Musa and Hafez
Forty-four individuals live here, mostly women along with a few small children. Typically, the women who have sought refuge here have to remain here for the rest of their lives, although any children who accompany them are free to go once they reach adulthood.
Some of the younger women hire out their labor at the local village for a pittance. Some tend vegetable gardens and keep chickens and guinea fowl.
We saw sheep and goats aplenty, but Hafez told us that they belong to the residents of the village proper, not the Witches’ Camp.
When asked how they ended up here, these women are remarkably laconic about their experiences. No high drama here. One after another told us the same sad story: A family member died. I was accused of witchcraft. I had to flee my village. Shrug.
Some of these women were divorced or widowed when this happened. Others had husbands, but their husbands apparently were unable to do anything to protect them.
“We can’t sleep at night,” one of the women told us. “All we can see is the faces of our children.”
World Vision Ghana has provided these women with food and mattresses and has also built latrines as well as simple but sturdy dwellings for them to replace the mud huts which had an annoying habitat of washing away in a heavy rain.
World Vision also built a small church and a small school for the children.
Just as important, World Vision has worked hard to help overcome the isolation these women face. They built a cornmill and a water pump for all to use, thereby enticing the residents of Kpatinga to come by and see for themselves that the dwellers here are not so scary after all. (The cornmill is currently in need of repairs, the water pump is running just fine).
The plan worked. The children in the Witches’ Camp now attend school in the village with all the other local children. World Vision plans to take this one step farther and build a magnet school at the Witches’ Camp to attract the children of Kpatinga proper.
Near the end of our visit we presented the ladies with some small tokens of our appreciation for their hospitality: bread, biscuits, soap, and a small cash honorarium. They thanked us warmly.
Finally we spoke with Zhefal, a young girl living with her mother at the Witches’ Camp who is now in her second year of school. When I asked her what she wanted to be when she grew up, she smiled and without a moment’s hesitation replied, “A teacher.”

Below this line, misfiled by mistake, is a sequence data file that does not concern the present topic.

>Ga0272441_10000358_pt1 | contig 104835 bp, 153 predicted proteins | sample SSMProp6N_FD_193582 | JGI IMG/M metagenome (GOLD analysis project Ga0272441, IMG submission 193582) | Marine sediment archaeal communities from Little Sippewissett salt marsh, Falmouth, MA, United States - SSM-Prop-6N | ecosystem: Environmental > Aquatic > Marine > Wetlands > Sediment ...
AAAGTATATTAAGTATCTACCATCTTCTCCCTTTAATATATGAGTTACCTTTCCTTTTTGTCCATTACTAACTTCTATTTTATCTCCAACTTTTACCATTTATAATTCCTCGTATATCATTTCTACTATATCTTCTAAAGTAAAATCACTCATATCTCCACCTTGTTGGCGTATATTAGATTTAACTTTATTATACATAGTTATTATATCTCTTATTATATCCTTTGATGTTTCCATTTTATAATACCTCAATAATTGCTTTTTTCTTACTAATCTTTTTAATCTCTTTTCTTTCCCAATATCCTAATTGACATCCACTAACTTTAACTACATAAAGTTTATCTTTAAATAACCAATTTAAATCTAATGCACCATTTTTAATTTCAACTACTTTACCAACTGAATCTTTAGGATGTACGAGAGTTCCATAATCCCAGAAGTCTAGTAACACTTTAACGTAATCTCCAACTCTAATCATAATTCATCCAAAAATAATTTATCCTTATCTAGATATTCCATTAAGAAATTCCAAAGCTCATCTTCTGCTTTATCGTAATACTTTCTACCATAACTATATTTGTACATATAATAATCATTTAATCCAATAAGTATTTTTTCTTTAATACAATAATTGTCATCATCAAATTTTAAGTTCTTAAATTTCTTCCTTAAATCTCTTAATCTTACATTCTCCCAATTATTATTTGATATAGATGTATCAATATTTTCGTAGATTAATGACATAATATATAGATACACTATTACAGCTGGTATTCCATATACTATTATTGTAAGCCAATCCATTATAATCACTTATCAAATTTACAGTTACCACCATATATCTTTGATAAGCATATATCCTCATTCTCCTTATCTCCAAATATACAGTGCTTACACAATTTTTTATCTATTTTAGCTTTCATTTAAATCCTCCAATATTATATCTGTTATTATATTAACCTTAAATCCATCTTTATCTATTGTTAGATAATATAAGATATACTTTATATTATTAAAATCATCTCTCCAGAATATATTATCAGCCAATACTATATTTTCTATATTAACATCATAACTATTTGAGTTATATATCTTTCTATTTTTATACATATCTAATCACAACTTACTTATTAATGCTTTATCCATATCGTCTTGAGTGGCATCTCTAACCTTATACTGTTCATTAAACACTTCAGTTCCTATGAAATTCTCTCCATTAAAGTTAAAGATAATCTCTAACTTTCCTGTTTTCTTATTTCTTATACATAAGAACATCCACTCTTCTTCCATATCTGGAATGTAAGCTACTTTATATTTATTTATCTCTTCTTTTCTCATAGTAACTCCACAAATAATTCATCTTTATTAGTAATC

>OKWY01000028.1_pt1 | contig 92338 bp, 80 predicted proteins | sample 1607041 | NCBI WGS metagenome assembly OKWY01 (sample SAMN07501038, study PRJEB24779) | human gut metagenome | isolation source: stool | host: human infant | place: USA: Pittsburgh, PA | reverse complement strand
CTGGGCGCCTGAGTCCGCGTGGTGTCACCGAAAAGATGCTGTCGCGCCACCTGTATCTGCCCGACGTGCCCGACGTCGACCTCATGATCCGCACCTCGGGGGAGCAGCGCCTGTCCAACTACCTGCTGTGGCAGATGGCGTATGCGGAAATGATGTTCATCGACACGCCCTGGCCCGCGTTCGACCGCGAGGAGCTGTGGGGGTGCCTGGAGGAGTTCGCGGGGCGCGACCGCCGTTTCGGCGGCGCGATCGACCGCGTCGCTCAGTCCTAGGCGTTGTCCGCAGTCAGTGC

To learn more about World Vision Ghana click here.
To sponsor a child in Ghana through World Vision click here.
To make a contribution to World Vision click here.
All photos by author
Originally published on Open Salon 26 March 2012
Tuesday 13 March 2012: We departed at the ungodly hour of five AM and drove all day long, stopping at Kintampo Falls to take in the scenery.
Wednesday 14 March 2012: Our intrepid guide Issa showed us this track and raised our hopes when he told us it had been made by a young lion.
Upon further examination, however, he noticed the toenail marks and concluded it was the track of a hyena.
Thursday 15 March 2012: We visited the village of Larabanga and viewed the oldest mosque in Ghana, built in 1421.
I was beset by a swarm of raggedy little children, all vying with each other for the honor of holding my hand in their greasy, sticky little mitts.
Friday 16 March 2012: We saw nine elephants cooling off in the water hole. The glare from the sun was so great I couldn’t see what my camera was capturing, so I just had to point and shoot and hope for the best. That explains why some of these photos are not well centered.
As I stood on the bank snapping pictures, out of the corner of my eye I noticed the swish of the tail of a crocodile swimming right towards me. I took a few steps back from the water’s edge, not wanting to become lunch for that beast whilst I was absorbed in the task of photographing the elephants.
Scientists now tell us that the elephant is descended from more fully aquatic ancestors and, watching these lumbering giants returning to their putative ancestral home, I had no trouble believing it.
Saturday 17 March 2012: We departed the park at the even more ungodly hour of three AM, stopping in a little village in Brong-Ahafo where the monkey is still venerated.
We checked in at the visitor center to pick up Edmond, one of the village elders, who agreed to serve as our guide. As we walked along the forest path, Edmond explained to us that the sanctuary is home to two species of monkey: the Mona Monkey and the Colobus Monkey. He also noted that whenever a monkey dies, the villagers give it a proper burial inside a monkey-sized coffin and erect a marker over the grave site.
I was lucky enough to get some excellent picture of a Colobus monkey, Normally this species is extremely shy and almost impossible to photograph, but this guy wasn’t shy at all. In fact, he was glaring at me so intently from his perch I thought maybe he wanted to challenge me to a fight.
After dropping Edmond off we got back to pounding pavement. I didn’t get home until nine PM.
And someone was waiting for me.
All photos by author